Barbara Bergum was intrigued by the unusual instrument that a musician from Senegal was playing in Old Sacramento Sunday.
“It’s so powerful, so beautiful,” said Bergum, 64, of Sacramento. “It’s rare to find someone who knows how to play it.”
Bergum was among the 50 or so people who gathered to hear Grammy nominee Youssoupha Sidibe play the kora, or West African harp, at the sixth annual Sacramento World Music and Dance Festival, or SacWorldFest.
“Our goal is to celebrate the fact that we are the most multiculturally assimilated city in America,” said Steve Hammond, president and CEO of the Sacramento Convention & Visitors Bureau, which sponsors the event. “We want people going up and down the street experiencing and learning about other cultures.”
Early Sunday afternoon, about 500 people were checking out the festival, which usually draws about 10,000 over the course of the day. A variety of dance and music groups performed on three stages along Front Street, between I and L streets.
Sidibe, 47, who emigrated from Dakar, Senegal, in 1998, was happy to talk about his music. In 2007, his album “Youth,” which he recorded with American reggae artist Matisyahu, was nominated for a Grammy as best reggae album of the year.
While he was performing at the Global Village tent Sunday, he asked the audience how many knew what instrument he was playing. Only a few hands went up.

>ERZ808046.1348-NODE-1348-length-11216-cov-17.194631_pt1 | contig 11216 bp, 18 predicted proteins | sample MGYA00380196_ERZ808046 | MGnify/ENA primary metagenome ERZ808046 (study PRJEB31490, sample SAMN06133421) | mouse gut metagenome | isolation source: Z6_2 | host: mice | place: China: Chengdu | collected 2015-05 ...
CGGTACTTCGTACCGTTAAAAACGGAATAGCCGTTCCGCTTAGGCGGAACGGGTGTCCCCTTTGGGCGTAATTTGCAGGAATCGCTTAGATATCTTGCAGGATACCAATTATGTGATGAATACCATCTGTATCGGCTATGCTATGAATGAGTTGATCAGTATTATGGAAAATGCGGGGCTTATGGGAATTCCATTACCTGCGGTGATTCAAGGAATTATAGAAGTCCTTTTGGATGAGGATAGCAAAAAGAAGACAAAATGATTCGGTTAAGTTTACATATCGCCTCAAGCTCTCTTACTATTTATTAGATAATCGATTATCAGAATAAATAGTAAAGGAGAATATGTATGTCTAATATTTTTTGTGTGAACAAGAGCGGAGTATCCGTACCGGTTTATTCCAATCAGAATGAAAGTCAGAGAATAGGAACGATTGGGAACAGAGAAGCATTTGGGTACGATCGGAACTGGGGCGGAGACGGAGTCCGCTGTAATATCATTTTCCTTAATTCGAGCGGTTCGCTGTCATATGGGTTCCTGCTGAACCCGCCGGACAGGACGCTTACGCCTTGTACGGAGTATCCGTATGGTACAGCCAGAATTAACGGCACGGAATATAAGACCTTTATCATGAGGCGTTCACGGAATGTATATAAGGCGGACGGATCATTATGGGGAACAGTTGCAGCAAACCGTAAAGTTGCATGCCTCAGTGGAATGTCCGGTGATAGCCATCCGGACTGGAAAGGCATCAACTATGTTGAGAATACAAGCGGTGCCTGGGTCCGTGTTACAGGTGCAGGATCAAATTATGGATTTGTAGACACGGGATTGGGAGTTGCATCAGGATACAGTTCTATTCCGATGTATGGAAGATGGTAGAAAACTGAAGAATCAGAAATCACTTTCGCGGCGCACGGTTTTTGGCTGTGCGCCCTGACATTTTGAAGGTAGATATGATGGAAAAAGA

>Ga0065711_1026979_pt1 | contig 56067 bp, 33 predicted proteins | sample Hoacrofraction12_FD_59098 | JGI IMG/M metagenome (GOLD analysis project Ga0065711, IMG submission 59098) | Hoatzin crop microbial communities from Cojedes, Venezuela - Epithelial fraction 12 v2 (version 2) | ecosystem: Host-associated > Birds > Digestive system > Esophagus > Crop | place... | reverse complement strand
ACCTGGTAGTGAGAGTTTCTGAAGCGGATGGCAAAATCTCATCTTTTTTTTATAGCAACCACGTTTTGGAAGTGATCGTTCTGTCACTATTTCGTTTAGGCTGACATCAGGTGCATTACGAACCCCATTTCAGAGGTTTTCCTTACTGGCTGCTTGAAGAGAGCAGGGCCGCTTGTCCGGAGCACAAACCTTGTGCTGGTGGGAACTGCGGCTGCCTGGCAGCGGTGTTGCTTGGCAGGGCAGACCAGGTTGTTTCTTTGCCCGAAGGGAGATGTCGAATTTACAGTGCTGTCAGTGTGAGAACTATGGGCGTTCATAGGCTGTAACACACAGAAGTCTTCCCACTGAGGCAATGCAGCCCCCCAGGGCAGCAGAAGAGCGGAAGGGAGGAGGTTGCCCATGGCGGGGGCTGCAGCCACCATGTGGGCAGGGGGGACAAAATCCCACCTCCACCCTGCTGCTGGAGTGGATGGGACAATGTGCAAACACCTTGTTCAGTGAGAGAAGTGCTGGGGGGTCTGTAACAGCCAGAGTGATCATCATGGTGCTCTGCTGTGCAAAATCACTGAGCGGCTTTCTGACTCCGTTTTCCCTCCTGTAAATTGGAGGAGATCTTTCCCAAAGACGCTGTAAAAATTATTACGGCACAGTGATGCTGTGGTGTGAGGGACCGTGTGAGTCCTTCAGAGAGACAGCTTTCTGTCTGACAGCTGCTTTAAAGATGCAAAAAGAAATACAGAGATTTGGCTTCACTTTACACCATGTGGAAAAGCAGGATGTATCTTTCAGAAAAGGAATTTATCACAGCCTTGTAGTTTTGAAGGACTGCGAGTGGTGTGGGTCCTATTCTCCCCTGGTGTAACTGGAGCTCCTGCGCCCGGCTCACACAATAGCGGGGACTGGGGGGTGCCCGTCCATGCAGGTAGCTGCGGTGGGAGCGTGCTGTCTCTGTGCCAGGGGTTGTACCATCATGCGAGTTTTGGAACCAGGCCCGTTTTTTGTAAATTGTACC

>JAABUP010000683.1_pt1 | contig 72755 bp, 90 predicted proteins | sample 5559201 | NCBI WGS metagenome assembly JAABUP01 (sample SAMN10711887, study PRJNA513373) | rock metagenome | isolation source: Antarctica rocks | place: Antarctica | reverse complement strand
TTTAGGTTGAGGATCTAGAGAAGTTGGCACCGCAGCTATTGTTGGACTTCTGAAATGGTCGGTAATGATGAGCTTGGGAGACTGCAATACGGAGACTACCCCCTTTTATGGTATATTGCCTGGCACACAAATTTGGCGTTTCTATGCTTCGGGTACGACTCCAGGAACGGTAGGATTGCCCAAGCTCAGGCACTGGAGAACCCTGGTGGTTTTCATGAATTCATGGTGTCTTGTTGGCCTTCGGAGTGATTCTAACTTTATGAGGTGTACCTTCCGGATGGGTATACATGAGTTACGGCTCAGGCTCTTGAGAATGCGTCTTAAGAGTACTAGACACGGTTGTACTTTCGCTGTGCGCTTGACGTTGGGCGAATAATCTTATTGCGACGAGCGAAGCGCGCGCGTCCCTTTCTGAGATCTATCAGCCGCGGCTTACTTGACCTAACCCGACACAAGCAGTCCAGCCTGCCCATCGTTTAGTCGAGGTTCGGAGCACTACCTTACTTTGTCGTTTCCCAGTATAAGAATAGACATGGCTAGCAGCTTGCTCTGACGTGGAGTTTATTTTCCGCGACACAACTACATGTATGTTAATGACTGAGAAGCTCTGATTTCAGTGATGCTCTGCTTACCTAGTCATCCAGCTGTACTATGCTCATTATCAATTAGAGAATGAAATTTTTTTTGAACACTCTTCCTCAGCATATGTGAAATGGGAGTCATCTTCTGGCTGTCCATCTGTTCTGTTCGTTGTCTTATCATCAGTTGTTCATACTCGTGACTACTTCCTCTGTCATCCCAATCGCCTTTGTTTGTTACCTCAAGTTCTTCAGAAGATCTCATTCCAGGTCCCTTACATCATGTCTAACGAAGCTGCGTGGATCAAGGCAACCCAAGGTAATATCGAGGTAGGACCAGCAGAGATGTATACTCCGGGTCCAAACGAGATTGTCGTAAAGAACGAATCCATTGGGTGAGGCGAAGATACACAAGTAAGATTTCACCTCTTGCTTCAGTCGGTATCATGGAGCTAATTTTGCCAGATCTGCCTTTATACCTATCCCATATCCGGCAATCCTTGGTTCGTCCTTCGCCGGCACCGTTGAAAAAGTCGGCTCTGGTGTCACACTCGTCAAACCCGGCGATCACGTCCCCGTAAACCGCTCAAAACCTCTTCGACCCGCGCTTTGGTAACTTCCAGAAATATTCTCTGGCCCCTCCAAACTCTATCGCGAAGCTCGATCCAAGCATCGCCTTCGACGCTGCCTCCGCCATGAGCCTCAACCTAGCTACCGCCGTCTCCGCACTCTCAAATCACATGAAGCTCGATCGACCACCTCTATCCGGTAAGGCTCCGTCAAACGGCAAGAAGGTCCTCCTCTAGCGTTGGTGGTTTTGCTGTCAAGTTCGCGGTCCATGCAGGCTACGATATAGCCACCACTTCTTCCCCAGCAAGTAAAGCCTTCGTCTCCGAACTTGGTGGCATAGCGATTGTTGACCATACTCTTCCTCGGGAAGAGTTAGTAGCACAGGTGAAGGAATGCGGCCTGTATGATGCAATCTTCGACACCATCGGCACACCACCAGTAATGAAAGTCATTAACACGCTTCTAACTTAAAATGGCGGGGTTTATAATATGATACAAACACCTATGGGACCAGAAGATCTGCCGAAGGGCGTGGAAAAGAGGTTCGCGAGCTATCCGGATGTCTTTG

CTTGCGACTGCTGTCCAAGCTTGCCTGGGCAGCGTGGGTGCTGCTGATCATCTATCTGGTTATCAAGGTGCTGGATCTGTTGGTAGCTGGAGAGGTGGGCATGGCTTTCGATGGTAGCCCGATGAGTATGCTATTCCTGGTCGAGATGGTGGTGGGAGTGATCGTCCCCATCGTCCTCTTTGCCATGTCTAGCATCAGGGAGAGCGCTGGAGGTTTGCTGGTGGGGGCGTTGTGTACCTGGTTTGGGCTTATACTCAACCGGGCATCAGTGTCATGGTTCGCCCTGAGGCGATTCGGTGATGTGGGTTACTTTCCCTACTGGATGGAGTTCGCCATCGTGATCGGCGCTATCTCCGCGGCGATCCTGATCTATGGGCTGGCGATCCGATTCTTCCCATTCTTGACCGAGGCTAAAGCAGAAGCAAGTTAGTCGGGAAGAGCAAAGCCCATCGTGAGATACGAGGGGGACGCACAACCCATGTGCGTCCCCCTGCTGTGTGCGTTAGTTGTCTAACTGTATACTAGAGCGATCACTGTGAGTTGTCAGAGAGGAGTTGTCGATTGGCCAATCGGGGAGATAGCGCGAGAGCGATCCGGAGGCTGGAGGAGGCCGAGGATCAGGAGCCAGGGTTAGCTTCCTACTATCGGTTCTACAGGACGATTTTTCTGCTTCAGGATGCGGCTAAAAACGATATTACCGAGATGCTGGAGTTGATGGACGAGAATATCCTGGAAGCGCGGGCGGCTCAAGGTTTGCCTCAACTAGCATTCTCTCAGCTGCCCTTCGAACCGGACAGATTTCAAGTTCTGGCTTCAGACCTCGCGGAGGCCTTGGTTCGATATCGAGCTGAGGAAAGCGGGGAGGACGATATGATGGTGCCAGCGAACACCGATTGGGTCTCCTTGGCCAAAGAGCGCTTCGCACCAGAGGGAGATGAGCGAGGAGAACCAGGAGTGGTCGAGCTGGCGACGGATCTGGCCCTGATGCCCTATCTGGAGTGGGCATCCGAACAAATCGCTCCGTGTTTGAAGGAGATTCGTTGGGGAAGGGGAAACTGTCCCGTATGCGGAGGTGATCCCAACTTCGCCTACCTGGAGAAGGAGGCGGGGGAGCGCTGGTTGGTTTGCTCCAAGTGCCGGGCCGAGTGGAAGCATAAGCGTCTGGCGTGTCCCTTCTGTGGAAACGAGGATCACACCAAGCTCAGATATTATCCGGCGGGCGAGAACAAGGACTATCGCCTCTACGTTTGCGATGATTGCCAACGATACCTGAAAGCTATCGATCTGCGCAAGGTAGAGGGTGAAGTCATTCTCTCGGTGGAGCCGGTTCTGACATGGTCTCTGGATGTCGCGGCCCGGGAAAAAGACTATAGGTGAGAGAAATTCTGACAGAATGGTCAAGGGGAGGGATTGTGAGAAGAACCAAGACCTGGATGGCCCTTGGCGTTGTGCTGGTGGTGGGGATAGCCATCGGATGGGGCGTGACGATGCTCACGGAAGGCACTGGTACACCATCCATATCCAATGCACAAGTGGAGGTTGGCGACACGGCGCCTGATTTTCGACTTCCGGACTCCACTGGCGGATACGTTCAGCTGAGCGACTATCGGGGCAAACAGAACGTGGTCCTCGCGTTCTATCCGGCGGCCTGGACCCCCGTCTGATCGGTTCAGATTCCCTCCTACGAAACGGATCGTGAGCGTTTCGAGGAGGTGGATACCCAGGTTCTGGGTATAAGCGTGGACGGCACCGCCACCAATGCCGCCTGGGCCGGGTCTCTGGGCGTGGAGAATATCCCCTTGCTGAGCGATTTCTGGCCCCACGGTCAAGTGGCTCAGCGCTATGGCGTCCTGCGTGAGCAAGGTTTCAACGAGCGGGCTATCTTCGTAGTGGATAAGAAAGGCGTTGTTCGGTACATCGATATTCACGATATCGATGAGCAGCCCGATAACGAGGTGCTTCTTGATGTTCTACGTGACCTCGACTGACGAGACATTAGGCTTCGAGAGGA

Most of the songs that Sidibe writes are about the people and plight of Senegal and Africa.
“When you hear the music, you forget everything else going on in life,” he told the audience, “There is so much pain that we suffer that we have to release it. Music helps us move on every day.”
Ling Hsiao, 50, of Rancho Cordova was impressed with the Sidibe’s performance.
“It’s very good,” she said. “His instrument is very special.”
This was the second year that Hsiao and her husband, Phil Lutz, 55, have attended SacWorldFest.
“I like to look at different cultures, and this is a very clean event that I like to come every year,” she said.
At the Waterfront stage, Elizabeth Williams, 32, of West Sacramento and her two children, Ella 2, and George, 3, watched the Dancers of Gamelan Sekar Jaya perform numbers from Bali and Indonesia.
“Their outfits were crazy – very festive,” she said, adding that this was the first time the family had attended SacWorldFest.
“I came down here because it’s a free event for families,” she said. “It’s a great way to expose the kids to different cultures, different music and dances.”
The family stayed to catch the Midway Marvels, a steampunk band that performed a number of lively Americana and new folk songs.
“The kids like the drums,” Williams said.